- the customer giving an uncapped (or potentially any) indemnity for any use or breach of the contract however the software vendor supplies the software "as is" and without liability (or subject to a low limit of liability);
- vendors and suppliers having the right to vary terms and pricing but the customer not having a right to negotiate or terminate when such variation is imposed;
- automatic renewal terms that do not provide the customer a reasonable chance to terminate or where terminating will incur substantial costs.
What does this mean for companies in the construction industry?
Specifically for businesses in the construction sector, the changes will apply to:
- standard form industry contracts, including HIA, MBA, ABIC, AS, GC21, FIDIC, ICE, NEC;
- bespoke contracts, including amendments, special conditions and variations to standard forms;
- contracts with principals, owners, trades, consultants, sub-contractors, suppliers, certifiers financiers and insurers;
- construction contracts, design and construct contracts, consulting agreements, client architect agreements, certifier engagements, supply contracts, supply and install contracts, maintenance contracts, remediation contracts, rectification contracts, hire agreements, lease arrangements, tripartite deeds, finance agreements, novation deeds, construction loans and insurance contracts.
What does this mean for companies in the property industry?
Specifically for businesses such as property owners, developers, landlords or managers, the changes apply to contracts in standard form which may include:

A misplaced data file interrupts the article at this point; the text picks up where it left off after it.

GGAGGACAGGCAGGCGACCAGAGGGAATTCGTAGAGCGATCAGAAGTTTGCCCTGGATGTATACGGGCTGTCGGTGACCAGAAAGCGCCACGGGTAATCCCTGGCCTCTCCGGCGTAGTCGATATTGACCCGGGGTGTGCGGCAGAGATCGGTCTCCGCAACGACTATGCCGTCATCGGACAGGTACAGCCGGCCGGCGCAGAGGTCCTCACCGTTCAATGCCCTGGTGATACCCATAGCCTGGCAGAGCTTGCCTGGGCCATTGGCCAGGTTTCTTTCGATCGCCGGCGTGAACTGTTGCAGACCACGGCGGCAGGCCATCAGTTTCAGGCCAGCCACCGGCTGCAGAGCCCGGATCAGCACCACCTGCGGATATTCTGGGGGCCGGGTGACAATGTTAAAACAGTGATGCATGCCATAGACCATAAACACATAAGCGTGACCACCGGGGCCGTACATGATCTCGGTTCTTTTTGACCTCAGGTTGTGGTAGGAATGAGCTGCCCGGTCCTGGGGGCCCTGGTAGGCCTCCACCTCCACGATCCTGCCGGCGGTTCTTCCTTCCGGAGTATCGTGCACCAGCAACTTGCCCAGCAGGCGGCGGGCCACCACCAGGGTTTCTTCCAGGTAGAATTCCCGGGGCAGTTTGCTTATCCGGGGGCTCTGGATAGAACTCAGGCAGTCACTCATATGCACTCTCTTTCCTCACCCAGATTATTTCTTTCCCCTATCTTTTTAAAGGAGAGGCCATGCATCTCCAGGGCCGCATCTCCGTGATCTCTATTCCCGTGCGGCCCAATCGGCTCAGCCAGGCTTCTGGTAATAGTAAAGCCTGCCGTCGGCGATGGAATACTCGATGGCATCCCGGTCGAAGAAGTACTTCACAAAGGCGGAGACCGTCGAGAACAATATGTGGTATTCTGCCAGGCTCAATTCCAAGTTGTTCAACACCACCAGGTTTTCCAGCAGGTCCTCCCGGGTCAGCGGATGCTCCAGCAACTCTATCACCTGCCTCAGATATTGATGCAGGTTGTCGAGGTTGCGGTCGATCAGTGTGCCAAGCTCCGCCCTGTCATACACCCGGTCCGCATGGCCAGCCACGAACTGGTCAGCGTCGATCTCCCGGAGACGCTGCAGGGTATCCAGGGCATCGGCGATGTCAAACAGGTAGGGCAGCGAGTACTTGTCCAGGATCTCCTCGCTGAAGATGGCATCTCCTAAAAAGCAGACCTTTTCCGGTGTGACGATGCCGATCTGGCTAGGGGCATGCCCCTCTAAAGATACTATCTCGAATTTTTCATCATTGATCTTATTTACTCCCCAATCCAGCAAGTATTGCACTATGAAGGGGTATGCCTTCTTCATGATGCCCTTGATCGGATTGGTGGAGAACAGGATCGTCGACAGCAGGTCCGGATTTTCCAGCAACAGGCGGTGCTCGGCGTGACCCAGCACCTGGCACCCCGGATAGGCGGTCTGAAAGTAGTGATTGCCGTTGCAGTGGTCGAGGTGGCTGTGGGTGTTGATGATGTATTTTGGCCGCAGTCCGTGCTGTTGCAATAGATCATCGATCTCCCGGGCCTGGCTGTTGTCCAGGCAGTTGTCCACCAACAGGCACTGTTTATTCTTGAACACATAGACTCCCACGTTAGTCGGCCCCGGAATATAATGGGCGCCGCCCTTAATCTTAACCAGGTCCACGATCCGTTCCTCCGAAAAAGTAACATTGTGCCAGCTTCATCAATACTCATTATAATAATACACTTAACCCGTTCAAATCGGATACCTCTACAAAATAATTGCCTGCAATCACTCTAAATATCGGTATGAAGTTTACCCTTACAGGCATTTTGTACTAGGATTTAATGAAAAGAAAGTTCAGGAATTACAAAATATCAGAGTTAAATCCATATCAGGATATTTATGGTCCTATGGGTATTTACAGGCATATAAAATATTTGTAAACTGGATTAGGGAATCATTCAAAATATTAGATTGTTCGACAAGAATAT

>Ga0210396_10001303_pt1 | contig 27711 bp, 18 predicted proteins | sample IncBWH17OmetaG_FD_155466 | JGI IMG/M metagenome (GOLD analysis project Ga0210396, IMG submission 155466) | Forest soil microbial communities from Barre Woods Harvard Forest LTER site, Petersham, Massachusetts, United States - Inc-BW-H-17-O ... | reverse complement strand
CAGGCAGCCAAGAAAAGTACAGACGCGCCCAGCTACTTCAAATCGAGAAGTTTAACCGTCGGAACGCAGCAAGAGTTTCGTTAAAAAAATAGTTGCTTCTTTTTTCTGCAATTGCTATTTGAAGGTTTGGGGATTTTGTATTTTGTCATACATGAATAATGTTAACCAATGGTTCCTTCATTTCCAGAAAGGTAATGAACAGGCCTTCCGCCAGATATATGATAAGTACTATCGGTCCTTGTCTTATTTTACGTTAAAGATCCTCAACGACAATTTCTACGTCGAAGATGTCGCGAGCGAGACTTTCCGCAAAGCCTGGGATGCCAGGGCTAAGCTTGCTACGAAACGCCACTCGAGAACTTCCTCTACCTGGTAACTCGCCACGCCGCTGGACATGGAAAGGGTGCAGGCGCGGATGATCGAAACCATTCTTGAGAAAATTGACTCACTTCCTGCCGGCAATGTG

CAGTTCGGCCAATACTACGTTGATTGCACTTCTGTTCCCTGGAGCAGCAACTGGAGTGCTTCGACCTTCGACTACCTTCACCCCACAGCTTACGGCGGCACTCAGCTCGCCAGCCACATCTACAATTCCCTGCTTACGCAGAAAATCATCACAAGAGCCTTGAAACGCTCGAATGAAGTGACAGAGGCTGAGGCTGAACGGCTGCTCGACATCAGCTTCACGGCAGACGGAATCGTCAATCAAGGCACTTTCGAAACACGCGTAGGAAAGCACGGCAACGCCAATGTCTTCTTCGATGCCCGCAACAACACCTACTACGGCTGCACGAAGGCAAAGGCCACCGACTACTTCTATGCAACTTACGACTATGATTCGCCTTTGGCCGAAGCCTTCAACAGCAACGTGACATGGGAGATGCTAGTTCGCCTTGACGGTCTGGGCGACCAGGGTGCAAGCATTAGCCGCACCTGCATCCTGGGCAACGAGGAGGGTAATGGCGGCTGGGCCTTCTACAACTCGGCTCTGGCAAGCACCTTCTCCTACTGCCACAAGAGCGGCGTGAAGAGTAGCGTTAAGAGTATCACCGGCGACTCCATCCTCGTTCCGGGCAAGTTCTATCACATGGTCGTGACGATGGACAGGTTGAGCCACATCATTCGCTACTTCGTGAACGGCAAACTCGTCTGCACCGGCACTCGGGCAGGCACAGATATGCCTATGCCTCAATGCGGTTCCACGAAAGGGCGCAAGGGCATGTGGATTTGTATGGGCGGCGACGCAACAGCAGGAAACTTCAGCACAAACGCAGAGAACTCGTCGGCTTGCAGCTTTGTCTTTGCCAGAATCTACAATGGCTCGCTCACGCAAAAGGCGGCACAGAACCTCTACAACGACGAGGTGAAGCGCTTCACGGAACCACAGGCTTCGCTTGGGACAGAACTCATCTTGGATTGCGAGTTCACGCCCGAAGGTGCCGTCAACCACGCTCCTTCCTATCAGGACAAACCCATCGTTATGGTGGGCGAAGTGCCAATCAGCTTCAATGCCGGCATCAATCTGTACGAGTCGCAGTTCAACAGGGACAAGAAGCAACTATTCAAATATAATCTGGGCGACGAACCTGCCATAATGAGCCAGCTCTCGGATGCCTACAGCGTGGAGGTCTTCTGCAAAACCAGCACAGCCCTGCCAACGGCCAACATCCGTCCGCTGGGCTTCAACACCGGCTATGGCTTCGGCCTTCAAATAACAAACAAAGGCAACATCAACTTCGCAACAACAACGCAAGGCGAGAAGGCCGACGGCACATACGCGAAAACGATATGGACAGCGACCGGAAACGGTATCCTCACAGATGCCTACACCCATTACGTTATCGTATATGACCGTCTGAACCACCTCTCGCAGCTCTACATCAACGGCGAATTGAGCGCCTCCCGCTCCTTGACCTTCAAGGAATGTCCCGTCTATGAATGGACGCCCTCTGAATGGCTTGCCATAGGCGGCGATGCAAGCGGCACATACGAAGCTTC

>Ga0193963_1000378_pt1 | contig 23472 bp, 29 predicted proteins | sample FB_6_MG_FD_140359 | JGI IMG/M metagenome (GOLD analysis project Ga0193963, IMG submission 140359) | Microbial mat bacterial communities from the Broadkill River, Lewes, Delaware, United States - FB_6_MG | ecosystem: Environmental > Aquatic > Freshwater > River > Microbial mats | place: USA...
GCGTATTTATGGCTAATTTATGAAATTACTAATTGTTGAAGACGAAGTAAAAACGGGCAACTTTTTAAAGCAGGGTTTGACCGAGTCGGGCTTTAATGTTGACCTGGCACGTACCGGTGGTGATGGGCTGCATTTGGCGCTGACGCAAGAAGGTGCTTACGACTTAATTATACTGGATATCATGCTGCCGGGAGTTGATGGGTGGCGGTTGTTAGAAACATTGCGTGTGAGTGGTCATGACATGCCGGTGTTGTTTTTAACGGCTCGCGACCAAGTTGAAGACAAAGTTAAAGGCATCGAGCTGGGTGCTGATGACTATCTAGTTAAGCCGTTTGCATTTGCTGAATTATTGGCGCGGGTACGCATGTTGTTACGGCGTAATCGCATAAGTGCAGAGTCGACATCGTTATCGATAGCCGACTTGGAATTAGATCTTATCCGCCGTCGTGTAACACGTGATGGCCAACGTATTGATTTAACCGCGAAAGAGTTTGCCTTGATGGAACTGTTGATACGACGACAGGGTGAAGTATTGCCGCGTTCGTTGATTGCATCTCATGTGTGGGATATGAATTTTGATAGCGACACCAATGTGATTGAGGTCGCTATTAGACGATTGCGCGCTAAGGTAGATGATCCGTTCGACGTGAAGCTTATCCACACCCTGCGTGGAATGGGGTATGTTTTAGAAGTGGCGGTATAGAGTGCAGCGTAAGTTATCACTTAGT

- Off-the-plan contracts
- One off sale of land contracts
- Shopping centre leases
- One off leases
- Estate agents authorities
- Management agreements
- Building contracts
- Service contracts
The increase to the eligibility threshold for small businesses, as well as the substantial increase in the maximum civil penalties, heightens the risk profile and likelihood of a clause in your standard form contracts being contested by a counterparty. This also significantly increases the potential costs attached to the consequences of a clause being found to be an unfair contract term. It is a timely reminder to review any current standard form contracts to remove any unfair contract terms.
This is commentary published by Colin Biggers & Paisley for general information purposes only. This should not be relied on as specific advice. You should seek your own legal and other advice for any question, or for any specific situation or proposal, before making any final decision. The content also is subject to change. A person listed may not be admitted as a lawyer in all States and Territories. © Colin Biggers & Paisley, Australia 2023.